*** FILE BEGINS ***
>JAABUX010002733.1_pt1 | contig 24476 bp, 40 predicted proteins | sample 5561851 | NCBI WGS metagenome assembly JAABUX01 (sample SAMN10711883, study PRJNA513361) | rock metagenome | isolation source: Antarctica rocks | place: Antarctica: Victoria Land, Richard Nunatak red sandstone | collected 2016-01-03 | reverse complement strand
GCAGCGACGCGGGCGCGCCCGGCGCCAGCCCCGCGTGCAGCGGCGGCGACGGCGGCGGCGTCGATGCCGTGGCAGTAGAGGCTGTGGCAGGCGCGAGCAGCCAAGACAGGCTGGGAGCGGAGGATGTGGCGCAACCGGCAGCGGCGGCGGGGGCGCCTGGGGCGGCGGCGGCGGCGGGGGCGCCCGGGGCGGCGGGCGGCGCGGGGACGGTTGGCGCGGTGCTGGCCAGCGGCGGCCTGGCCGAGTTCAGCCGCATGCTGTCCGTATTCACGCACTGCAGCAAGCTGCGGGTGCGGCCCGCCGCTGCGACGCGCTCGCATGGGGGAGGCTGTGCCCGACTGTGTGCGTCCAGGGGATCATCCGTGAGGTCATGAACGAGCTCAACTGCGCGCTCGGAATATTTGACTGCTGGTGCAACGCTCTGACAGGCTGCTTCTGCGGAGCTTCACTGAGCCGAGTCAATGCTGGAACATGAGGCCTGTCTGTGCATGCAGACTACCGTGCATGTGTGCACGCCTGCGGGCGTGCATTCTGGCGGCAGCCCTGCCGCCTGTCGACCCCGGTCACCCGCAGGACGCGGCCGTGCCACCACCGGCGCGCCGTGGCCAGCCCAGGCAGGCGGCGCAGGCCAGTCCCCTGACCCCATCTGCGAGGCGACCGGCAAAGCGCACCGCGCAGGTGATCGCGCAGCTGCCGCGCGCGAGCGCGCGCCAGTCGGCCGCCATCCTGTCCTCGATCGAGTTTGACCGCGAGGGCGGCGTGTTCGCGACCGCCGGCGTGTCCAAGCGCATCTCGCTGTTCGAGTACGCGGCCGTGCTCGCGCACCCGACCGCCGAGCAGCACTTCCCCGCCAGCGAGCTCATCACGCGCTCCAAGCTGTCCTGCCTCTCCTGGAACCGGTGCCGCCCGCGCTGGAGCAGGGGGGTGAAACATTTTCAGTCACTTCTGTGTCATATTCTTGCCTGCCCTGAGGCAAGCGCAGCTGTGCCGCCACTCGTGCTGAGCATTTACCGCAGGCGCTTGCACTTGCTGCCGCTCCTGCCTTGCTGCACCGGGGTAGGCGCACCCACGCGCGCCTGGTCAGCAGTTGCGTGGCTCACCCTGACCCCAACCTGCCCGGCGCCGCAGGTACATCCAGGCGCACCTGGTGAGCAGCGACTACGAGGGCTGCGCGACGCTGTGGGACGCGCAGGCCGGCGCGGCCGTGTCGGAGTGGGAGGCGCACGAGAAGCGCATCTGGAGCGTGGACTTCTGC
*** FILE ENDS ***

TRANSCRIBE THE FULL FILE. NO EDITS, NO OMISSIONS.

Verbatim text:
>JAABUX010002733.1_pt1 | contig 24476 bp, 40 predicted proteins | sample 5561851 | NCBI WGS metagenome assembly JAABUX01 (sample SAMN10711883, study PRJNA513361) | rock metagenome | isolation source: Antarctica rocks | place: Antarctica: Victoria Land, Richard Nunatak red sandstone | collected 2016-01-03 | reverse complement strand
GCAGCGACGCGGGCGCGCCCGGCGCCAGCCCCGCGTGCAGCGGCGGCGACGGCGGCGGCGTCGATGCCGTGGCAGTAGAGGCTGTGGCAGGCGCGAGCAGCCAAGACAGGCTGGGAGCGGAGGATGTGGCGCAACCGGCAGCGGCGGCGGGGGCGCCTGGGGCGGCGGCGGCGGCGGGGGCGCCCGGGGCGGCGGGCGGCGCGGGGACGGTTGGCGCGGTGCTGGCCAGCGGCGGCCTGGCCGAGTTCAGCCGCATGCTGTCCGTATTCACGCACTGCAGCAAGCTGCGGGTGCGGCCCGCCGCTGCGACGCGCTCGCATGGGGGAGGCTGTGCCCGACTGTGTGCGTCCAGGGGATCATCCGTGAGGTCATGAACGAGCTCAACTGCGCGCTCGGAATATTTGACTGCTGGTGCAACGCTCTGACAGGCTGCTTCTGCGGAGCTTCACTGAGCCGAGTCAATGCTGGAACATGAGGCCTGTCTGTGCATGCAGACTACCGTGCATGTGTGCACGCCTGCGGGCGTGCATTCTGGCGGCAGCCCTGCCGCCTGTCGACCCCGGTCACCCGCAGGACGCGGCCGTGCCACCACCGGCGCGCCGTGGCCAGCCCAGGCAGGCGGCGCAGGCCAGTCCCCTGACCCCATCTGCGAGGCGACCGGCAAAGCGCACCGCGCAGGTGATCGCGCAGCTGCCGCGCGCGAGCGCGCGCCAGTCGGCCGCCATCCTGTCCTCGATCGAGTTTGACCGCGAGGGCGGCGTGTTCGCGACCGCCGGCGTGTCCAAGCGCATCTCGCTGTTCGAGTACGCGGCCGTGCTCGCGCACCCGACCGCCGAGCAGCACTTCCCCGCCAGCGAGCTCATCACGCGCTCCAAGCTGTCCTGCCTCTCCTGGAACCGGTGCCGCCCGCGCTGGAGCAGGGGGGTGAAACATTTTCAGTCACTTCTGTGTCATATTCTTGCCTGCCCTGAGGCAAGCGCAGCTGTGCCGCCACTCGTGCTGAGCATTTACCGCAGGCGCTTGCACTTGCTGCCGCTCCTGCCTTGCTGCACCGGGGTAGGCGCACCCACGCGCGCCTGGTCAGCAGTTGCGTGGCTCACCCTGACCCCAACCTGCCCGGCGCCGCAGGTACATCCAGGCGCACCTGGTGAGCAGCGACTACGAGGGCTGCGCGACGCTGTGGGACGCGCAGGCCGGCGCGGCCGTGTCGGAGTGGGAGGCGCACGAGAAGCGCATCTGGAGCGTGGACTTCTGC